I find this crazy though that the cell companies "have to" cut us short
    in bandwidth on our calls at the same time they seem to be offering
    more and more features that consume plenty of bandwidth. Aren't they
    starting to transmit TV to mobile phones now? The way I see it, voice
    calls are what the phones are really for. The other stuff is just
    extra stuff.

    FirstHit




  7. #7
    Joel Kolstad
    Guest

    Re: Phone Sound Quality Declining

    "DTC" <[email protected]> wrote in message
    news[email protected]
    > Its a simple trade off between voice quality and making service affordable,
    > i.e. loading as many user as possible on a channel.


    At a certain level I agree and your post is quite informative, but I'd suggest
    that the overall profitability of Sprint is not necessarily as strong a
    function of "how many users can we squash into a channel?" as one might at
    first suspect. For instance, one ...reasonably... straightforward way of
    improving sound quality would be to dynamically change bandwidth usage
    depending on how 'busy' the cell site was. When you're the only one on it,
    everything sound as good if not better than a landline... when the thing is
    completely full, it drops back to the very low bit rate vocoders common today.
    On _average_, then, voice quality would improve... and (power controlled) CDMA
    is, after all, all about 'averages' in that, e.g., the average cell site
    capacity (phones scattered more or less randomly around the tower) is
    significantly greater than the worst case scenario (everyone standing on the
    fringes of the tower's coverage).

    A good example of a somewhat similar system that does this and its outcome is
    satellite radio in the USA. Sirius dynamically shifts bandwidth around from
    channel to channel depending on the instantaneous information content of all
    100+ signals they're cramming down a couple channel, whereas XM allocates
    bandwidth statically. The result has been that XM receivers are somewhat
    cheaper and were somewhat faster to be readily available on the market, where
    Sirius (purportedly) ends up with better-sounding audio... on average. :-)

    ---Joel Kolstad






  8. #8
    DTC
    Guest

    Re: Phone Sound Quality Declining

    > I find this crazy though that the cell companies "have to" cut us short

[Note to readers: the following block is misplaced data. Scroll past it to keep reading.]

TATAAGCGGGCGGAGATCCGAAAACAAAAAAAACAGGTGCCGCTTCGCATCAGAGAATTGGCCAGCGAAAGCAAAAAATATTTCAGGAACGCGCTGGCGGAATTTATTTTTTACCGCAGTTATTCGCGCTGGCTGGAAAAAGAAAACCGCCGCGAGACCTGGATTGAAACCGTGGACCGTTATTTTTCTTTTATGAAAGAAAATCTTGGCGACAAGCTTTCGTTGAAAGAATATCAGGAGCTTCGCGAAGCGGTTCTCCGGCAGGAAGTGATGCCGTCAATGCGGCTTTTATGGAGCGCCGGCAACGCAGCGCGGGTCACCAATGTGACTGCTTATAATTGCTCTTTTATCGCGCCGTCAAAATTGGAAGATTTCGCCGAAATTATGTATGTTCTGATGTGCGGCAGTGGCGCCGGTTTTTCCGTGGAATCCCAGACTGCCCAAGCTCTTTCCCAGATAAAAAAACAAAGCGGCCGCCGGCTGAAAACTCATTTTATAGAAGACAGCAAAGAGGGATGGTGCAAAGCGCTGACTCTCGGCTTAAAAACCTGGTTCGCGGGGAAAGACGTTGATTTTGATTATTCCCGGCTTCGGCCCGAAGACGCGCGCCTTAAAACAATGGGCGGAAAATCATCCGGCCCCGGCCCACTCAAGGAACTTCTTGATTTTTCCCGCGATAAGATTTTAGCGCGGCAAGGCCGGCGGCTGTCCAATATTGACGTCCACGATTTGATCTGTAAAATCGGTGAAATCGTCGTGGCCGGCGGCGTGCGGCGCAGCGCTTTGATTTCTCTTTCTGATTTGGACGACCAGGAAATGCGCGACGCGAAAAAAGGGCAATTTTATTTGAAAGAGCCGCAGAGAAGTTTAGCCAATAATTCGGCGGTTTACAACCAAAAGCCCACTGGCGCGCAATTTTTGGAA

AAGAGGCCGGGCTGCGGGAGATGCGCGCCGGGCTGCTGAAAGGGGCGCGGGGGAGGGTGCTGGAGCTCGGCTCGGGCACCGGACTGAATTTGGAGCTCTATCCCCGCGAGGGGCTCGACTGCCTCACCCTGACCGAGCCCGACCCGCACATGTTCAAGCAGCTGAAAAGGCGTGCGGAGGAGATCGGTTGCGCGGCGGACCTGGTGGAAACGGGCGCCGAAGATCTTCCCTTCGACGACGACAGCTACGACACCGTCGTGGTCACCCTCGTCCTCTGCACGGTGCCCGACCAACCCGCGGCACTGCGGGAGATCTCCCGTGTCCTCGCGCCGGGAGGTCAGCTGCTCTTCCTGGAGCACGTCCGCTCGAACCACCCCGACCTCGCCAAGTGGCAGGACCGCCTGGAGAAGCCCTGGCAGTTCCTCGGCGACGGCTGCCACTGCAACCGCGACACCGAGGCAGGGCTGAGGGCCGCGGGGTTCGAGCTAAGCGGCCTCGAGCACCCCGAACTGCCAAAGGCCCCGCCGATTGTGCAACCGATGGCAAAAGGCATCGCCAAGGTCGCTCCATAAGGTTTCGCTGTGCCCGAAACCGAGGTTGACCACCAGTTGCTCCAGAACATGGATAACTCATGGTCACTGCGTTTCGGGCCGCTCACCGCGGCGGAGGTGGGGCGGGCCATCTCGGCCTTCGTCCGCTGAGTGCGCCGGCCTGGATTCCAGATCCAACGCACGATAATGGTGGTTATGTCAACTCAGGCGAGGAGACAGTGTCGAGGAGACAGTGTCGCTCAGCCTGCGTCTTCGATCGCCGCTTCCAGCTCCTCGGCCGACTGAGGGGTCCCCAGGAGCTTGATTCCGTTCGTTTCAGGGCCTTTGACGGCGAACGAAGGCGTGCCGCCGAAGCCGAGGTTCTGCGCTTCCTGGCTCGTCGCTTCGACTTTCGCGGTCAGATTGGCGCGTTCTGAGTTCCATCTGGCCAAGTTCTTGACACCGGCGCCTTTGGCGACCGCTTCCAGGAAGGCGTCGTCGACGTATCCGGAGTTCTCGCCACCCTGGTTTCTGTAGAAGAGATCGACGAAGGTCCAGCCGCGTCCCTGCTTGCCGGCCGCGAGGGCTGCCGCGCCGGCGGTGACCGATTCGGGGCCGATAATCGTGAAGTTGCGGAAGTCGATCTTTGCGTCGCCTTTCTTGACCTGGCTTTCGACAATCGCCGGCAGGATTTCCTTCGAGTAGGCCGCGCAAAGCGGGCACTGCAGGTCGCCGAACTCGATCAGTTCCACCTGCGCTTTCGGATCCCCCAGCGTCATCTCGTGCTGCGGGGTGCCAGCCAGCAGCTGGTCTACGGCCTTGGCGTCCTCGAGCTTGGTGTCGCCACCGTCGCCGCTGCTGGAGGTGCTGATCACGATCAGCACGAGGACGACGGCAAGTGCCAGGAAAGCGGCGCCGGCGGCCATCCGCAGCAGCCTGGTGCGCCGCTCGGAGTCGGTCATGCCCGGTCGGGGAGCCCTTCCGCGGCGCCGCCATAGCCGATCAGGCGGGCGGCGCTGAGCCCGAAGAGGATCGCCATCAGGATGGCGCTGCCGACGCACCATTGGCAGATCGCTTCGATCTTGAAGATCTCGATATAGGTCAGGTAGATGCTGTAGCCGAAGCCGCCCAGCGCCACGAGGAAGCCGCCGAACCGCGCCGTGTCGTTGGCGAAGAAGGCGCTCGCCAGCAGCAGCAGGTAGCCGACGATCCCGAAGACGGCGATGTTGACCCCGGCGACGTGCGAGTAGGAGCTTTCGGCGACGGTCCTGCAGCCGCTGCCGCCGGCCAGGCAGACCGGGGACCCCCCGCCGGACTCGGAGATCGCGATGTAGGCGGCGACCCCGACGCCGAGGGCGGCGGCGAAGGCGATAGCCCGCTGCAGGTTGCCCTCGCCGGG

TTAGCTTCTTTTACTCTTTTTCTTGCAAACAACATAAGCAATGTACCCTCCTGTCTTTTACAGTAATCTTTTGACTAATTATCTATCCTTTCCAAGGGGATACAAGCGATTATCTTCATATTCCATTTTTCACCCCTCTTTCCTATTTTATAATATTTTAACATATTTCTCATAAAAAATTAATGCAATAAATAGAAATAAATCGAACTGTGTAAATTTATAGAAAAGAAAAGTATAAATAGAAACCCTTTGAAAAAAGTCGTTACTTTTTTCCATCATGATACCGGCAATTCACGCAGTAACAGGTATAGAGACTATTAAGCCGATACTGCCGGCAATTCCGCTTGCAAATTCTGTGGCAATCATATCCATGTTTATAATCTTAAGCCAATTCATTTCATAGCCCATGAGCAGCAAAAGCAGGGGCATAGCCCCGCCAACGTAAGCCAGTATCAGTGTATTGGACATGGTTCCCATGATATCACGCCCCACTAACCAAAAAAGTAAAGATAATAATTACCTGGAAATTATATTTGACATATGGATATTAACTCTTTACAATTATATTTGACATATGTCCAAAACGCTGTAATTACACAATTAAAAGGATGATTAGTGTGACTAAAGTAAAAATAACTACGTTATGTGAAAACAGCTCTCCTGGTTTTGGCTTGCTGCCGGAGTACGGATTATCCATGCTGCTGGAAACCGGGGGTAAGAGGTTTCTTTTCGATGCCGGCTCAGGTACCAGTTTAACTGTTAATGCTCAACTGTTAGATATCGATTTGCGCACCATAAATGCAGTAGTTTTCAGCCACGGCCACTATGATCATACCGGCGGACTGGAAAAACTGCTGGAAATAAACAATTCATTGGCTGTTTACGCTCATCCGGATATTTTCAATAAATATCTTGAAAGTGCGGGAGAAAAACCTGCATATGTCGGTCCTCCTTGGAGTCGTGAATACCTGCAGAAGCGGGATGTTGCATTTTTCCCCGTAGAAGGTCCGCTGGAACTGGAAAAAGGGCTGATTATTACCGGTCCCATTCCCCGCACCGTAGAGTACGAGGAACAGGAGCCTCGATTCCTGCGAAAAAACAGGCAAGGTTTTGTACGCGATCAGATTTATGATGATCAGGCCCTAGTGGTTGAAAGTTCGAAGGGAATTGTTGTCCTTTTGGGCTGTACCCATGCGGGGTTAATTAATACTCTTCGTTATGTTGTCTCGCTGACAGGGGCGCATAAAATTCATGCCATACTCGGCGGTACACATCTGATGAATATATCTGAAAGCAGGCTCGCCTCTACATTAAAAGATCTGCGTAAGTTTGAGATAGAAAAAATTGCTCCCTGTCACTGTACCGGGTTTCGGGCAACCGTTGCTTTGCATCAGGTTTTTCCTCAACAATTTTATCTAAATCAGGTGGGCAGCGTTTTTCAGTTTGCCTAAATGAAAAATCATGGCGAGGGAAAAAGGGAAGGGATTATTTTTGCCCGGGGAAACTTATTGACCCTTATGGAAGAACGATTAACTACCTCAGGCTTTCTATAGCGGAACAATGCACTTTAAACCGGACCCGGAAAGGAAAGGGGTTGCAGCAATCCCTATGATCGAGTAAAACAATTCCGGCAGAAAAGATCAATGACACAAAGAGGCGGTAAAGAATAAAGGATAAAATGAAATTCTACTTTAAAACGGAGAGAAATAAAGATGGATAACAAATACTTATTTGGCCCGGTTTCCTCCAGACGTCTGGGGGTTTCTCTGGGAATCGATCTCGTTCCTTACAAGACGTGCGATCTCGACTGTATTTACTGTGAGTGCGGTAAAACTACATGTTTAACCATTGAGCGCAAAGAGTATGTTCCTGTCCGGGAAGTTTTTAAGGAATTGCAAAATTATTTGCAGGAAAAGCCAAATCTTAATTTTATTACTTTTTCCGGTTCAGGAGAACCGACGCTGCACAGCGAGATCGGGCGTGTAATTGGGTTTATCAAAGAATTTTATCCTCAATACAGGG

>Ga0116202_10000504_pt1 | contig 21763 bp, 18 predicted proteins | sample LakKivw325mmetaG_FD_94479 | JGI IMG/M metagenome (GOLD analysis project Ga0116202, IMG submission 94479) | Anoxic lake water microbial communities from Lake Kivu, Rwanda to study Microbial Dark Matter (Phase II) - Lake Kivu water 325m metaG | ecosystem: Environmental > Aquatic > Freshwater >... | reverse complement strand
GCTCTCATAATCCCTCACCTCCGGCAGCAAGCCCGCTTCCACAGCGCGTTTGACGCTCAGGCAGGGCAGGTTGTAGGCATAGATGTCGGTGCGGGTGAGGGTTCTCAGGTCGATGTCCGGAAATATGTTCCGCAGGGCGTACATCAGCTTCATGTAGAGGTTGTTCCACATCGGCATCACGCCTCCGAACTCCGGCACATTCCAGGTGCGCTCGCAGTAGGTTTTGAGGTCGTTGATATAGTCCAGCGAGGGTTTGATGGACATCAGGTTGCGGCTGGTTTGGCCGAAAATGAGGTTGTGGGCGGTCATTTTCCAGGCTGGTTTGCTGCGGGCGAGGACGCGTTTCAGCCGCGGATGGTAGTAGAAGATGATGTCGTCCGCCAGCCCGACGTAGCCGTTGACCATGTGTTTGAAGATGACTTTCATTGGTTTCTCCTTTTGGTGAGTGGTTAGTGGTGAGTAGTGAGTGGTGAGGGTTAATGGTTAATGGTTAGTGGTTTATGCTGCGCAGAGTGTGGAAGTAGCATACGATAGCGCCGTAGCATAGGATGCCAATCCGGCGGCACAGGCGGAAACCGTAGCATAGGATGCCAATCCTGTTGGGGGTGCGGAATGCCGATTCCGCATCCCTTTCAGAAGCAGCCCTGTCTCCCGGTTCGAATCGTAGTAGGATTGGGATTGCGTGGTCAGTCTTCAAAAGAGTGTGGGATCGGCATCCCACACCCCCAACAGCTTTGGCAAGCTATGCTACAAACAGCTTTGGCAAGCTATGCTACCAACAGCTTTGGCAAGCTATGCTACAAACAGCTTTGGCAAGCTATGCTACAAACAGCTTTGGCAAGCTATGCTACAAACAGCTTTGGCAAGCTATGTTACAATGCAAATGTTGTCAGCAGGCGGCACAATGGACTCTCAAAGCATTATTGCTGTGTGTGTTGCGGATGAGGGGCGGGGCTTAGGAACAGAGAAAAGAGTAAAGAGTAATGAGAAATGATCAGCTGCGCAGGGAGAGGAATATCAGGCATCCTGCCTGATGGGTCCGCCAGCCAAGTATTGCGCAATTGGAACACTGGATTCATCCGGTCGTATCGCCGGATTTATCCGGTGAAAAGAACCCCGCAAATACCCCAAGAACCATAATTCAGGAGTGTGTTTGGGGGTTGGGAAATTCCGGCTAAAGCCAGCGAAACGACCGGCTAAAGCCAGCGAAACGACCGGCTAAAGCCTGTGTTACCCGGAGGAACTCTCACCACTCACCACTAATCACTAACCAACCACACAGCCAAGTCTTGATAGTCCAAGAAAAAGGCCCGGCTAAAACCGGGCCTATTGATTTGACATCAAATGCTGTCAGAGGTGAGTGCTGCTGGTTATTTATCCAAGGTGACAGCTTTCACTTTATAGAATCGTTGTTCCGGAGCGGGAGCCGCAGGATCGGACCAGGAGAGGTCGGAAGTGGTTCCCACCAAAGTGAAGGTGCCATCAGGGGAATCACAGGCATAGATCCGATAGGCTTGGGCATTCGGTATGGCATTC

> in bandwidth on our calls at the same time they seem to be offering
    > more and more features that consume plenty of bandwidth. Aren't they
    > starting to transmit TV to mobile phones now? The way I see it, voice
    > calls are what the phones are really for. The other stuff is just
    > extra stuff.


    That dove tails into what I posted once before. Not positive if it was the
    Cingular or AT&T website that had a short, maybe six questions, about what
    was importnat to you in a cellphone.

    Two questions ere, how important were changable covers and flip vs. non-flip
    phone.

    Nothing was asked like how important voice quality, not dropping calls, or
    battery life was.

    Not to sound cynical, but it is a trade off on making a profit. If a carrier
    offers a phone that targets, say under 24 year old crowd, and it outsells a
    phone with real functionality for a business person by hundred to
    one...guess what the new phones will be like.

    And I agree...why are carriers so concerend about tethering your phone to a
    laptop for internet access when there are pushing really bandwidth intensive
    apps like mobile TV. BTW, read an article in a trade magazine about mobile
    TV that sounded much like the fluff from the pre-intern boom crash,
    describing it as the next "gotta have" killer app.

    Cellular service, like low-end computers and the internet have become a
    commodity.





  9. #9

    Re: Phone Sound Quality Declining


    FirstHit wrote:
    > After seven years of using my Qualcomm QCP-2700 phone, I am going to
    > have to buy a new phone. My battery is dying.
    >
    > I have tried out a number of phones at the Sprint Store. From these
    > phones I call home and leave a message on my answering machine. While
    > I'm there, I also call from my present QCP-2700. In every case, I find
    > when I get home that my words are much clearer coming from my old 1998
    > phone.
    >
    > What gives? I would think that with advances in technology that the
    > newer phones would be better. Not so! I hate to give up my old
    > clunker if I have to give up the quality I'm getting now.
    >
    > Your comments would be appreciated.
    >
    > FirstHit


    Have you tried the LG PM 125 or 225? They have very good sound
    compared to many of today's phones.




  10. #10
    FirstHit
    Guest

    Re: Phone Sound Quality Declining


    [email protected] wrote:
    > FirstHit wrote:
    > > After seven years of using my Qualcomm QCP-2700 phone, I am going to
    > > have to buy a new phone. My battery is dying.
    > >
    > > I have tried out a number of phones at the Sprint Store. From these
    > > phones I call home and leave a message on my answering machine. While
    > > I'm there, I also call from my present QCP-2700. In every case, I find
    > > when I get home that my words are much clearer coming from my old 1998
    > > phone.
    > >
    > > What gives? I would think that with advances in technology that the
    > > newer phones would be better. Not so! I hate to give up my old
    > > clunker if I have to give up the quality I'm getting now.
    > >
    > > Your comments would be appreciated.
    > >
    > > FirstHit

    >
    > Have you tried the LG PM 125 or 225? They have very good sound
    > compared to many of today's phones.


    I did try the LG 125. It was better than the Samsungs. It competes
    well with today's phones, but with the 3rd-generation protocol, it
    doesn't have the clarity of my old Qualcomm.

    FirstHit